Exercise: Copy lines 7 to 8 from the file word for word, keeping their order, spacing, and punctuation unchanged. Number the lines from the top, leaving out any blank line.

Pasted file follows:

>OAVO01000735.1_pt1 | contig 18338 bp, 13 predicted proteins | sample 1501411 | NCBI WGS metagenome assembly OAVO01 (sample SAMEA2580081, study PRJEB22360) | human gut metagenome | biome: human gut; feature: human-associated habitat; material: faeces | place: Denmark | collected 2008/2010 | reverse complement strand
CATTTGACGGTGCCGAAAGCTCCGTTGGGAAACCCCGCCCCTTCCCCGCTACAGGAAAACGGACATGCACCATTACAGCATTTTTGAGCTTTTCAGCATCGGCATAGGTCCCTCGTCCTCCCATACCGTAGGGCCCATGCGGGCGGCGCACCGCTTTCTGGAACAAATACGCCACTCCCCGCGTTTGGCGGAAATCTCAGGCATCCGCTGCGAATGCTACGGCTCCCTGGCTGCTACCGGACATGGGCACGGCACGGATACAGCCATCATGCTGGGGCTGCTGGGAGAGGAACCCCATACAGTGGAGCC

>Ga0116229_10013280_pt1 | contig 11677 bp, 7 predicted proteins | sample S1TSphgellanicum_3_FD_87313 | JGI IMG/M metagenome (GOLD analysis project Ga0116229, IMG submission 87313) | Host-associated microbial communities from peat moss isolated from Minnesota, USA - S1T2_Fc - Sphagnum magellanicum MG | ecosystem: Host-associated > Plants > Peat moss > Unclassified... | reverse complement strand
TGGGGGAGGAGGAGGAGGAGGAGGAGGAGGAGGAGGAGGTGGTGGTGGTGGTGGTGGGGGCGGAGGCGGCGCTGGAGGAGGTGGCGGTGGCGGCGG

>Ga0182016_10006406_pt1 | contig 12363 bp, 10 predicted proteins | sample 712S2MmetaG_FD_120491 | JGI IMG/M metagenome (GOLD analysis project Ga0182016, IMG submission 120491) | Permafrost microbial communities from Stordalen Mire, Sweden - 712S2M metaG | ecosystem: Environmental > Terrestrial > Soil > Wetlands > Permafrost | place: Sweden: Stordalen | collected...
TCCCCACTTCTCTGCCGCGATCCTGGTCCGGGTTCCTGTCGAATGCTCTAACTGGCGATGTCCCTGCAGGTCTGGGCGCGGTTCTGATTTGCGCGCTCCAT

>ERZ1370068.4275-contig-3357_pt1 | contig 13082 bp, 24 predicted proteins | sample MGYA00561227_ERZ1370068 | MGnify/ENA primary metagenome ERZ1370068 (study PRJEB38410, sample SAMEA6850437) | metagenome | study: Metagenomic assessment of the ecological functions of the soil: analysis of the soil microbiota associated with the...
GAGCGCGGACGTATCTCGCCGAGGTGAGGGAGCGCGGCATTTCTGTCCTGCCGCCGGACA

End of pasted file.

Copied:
>ERZ1370068.4275-contig-3357_pt1 | contig 13082 bp, 24 predicted proteins | sample MGYA00561227_ERZ1370068 | MGnify/ENA primary metagenome ERZ1370068 (study PRJEB38410, sample SAMEA6850437) | metagenome | study: Metagenomic assessment of the ecological functions of the soil: analysis of the soil microbiota associated with the...
GAGCGCGGACGTATCTCGCCGAGGTGAGGGAGCGCGGCATTTCTGTCCTGCCGCCGGACA